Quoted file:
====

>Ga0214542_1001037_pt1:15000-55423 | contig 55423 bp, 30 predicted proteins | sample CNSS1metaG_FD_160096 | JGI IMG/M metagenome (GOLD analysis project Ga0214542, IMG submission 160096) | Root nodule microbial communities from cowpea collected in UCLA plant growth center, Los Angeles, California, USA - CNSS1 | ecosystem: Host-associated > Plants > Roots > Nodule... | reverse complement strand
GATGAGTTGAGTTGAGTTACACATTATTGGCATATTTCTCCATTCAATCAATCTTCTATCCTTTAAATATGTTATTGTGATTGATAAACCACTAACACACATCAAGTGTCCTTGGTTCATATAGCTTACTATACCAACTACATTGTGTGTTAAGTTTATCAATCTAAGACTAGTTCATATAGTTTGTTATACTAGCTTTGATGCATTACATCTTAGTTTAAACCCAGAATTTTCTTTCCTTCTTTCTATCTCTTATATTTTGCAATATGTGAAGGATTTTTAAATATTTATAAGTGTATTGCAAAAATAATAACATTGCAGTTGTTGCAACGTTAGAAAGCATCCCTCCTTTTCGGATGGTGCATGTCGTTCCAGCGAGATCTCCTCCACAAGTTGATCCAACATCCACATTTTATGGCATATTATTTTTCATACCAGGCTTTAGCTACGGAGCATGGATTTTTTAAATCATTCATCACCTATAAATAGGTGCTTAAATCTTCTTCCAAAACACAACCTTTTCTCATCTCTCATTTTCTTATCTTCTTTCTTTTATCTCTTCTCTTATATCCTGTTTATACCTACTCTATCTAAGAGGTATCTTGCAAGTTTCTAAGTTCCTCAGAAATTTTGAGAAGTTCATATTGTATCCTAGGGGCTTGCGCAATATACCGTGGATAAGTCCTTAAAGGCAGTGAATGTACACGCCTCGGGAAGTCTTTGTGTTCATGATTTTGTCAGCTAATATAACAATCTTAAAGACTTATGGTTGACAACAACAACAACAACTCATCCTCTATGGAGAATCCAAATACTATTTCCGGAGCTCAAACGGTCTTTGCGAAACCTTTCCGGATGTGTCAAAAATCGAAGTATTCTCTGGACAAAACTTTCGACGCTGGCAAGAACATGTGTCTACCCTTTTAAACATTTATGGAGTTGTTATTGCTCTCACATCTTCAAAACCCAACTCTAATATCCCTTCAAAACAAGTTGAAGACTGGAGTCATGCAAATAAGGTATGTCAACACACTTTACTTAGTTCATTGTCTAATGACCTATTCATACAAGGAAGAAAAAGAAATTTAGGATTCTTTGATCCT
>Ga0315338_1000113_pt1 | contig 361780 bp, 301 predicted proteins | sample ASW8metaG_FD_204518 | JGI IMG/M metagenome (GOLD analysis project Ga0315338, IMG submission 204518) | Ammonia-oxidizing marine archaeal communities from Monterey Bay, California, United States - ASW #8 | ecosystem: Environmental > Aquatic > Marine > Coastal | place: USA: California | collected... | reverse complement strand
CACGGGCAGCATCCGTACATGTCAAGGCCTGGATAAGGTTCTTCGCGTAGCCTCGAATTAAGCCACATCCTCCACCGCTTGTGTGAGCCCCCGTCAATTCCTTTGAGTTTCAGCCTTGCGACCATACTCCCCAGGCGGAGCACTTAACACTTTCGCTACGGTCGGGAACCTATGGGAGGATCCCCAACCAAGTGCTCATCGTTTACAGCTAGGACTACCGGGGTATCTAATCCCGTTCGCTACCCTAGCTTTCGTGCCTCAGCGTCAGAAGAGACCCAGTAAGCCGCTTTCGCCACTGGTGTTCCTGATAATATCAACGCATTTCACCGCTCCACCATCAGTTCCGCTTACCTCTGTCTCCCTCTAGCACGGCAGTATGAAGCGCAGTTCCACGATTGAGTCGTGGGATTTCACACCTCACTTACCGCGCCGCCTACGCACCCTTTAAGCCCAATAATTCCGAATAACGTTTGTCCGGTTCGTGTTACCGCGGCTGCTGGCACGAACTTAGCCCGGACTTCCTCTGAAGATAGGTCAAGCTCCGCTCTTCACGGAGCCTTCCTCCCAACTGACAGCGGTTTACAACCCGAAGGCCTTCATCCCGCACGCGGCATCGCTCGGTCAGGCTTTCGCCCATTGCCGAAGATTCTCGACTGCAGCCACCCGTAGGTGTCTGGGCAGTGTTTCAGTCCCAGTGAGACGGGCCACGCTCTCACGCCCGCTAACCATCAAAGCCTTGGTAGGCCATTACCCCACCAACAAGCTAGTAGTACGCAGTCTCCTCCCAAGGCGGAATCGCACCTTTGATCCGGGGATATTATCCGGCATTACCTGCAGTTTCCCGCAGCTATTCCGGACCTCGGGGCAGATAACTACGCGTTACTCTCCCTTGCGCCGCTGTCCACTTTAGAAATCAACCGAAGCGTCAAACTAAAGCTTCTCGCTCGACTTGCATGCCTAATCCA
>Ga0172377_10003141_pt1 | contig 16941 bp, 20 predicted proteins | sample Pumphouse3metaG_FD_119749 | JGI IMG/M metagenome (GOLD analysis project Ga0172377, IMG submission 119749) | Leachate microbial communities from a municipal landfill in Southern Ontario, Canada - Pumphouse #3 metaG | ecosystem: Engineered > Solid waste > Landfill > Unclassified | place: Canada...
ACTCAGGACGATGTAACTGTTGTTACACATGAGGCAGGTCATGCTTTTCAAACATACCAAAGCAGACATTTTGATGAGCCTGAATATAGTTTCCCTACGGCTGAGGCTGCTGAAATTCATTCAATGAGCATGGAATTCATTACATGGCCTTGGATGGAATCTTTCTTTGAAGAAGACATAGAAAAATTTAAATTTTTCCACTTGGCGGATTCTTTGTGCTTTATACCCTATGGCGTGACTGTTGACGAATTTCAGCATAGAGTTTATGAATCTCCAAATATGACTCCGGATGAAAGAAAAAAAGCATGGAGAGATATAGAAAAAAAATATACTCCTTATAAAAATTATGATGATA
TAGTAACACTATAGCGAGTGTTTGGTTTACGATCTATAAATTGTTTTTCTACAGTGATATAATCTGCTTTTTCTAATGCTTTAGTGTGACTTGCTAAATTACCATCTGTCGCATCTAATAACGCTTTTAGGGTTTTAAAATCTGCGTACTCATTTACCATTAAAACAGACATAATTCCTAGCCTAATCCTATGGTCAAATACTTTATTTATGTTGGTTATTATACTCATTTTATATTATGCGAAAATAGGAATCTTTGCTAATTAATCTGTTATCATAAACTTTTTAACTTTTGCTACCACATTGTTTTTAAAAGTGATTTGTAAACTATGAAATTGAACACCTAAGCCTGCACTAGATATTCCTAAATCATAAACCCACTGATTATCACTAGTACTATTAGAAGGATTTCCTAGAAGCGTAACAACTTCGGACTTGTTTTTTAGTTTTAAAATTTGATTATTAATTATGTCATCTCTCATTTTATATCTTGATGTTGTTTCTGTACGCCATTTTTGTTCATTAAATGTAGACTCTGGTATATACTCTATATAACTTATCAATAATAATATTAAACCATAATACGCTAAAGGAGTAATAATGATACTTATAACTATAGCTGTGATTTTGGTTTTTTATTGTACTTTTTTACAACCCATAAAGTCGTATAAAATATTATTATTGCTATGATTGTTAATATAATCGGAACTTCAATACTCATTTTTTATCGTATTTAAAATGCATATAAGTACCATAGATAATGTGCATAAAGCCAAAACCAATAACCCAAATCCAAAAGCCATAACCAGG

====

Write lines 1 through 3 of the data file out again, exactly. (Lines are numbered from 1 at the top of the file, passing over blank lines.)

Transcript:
>Ga0214542_1001037_pt1:15000-55423 | contig 55423 bp, 30 predicted proteins | sample CNSS1metaG_FD_160096 | JGI IMG/M metagenome (GOLD analysis project Ga0214542, IMG submission 160096) | Root nodule microbial communities from cowpea collected in UCLA plant growth center, Los Angeles, California, USA - CNSS1 | ecosystem: Host-associated > Plants > Roots > Nodule... | reverse complement strand
GATGAGTTGAGTTGAGTTACACATTATTGGCATATTTCTCCATTCAATCAATCTTCTATCCTTTAAATATGTTATTGTGATTGATAAACCACTAACACACATCAAGTGTCCTTGGTTCATATAGCTTACTATACCAACTACATTGTGTGTTAAGTTTATCAATCTAAGACTAGTTCATATAGTTTGTTATACTAGCTTTGATGCATTACATCTTAGTTTAAACCCAGAATTTTCTTTCCTTCTTTCTATCTCTTATATTTTGCAATATGTGAAGGATTTTTAAATATTTATAAGTGTATTGCAAAAATAATAACATTGCAGTTGTTGCAACGTTAGAAAGCATCCCTCCTTTTCGGATGGTGCATGTCGTTCCAGCGAGATCTCCTCCACAAGTTGATCCAACATCCACATTTTATGGCATATTATTTTTCATACCAGGCTTTAGCTACGGAGCATGGATTTTTTAAATCATTCATCACCTATAAATAGGTGCTTAAATCTTCTTCCAAAACACAACCTTTTCTCATCTCTCATTTTCTTATCTTCTTTCTTTTATCTCTTCTCTTATATCCTGTTTATACCTACTCTATCTAAGAGGTATCTTGCAAGTTTCTAAGTTCCTCAGAAATTTTGAGAAGTTCATATTGTATCCTAGGGGCTTGCGCAATATACCGTGGATAAGTCCTTAAAGGCAGTGAATGTACACGCCTCGGGAAGTCTTTGTGTTCATGATTTTGTCAGCTAATATAACAATCTTAAAGACTTATGGTTGACAACAACAACAACAACTCATCCTCTATGGAGAATCCAAATACTATTTCCGGAGCTCAAACGGTCTTTGCGAAACCTTTCCGGATGTGTCAAAAATCGAAGTATTCTCTGGACAAAACTTTCGACGCTGGCAAGAACATGTGTCTACCCTTTTAAACATTTATGGAGTTGTTATTGCTCTCACATCTTCAAAACCCAACTCTAATATCCCTTCAAAACAAGTTGAAGACTGGAGTCATGCAAATAAGGTATGTCAACACACTTTACTTAGTTCATTGTCTAATGACCTATTCATACAAGGAAGAAAAAGAAATTTAGGATTCTTTGATCCT
>Ga0315338_1000113_pt1 | contig 361780 bp, 301 predicted proteins | sample ASW8metaG_FD_204518 | JGI IMG/M metagenome (GOLD analysis project Ga0315338, IMG submission 204518) | Ammonia-oxidizing marine archaeal communities from Monterey Bay, California, United States - ASW #8 | ecosystem: Environmental > Aquatic > Marine > Coastal | place: USA: California | collected... | reverse complement strand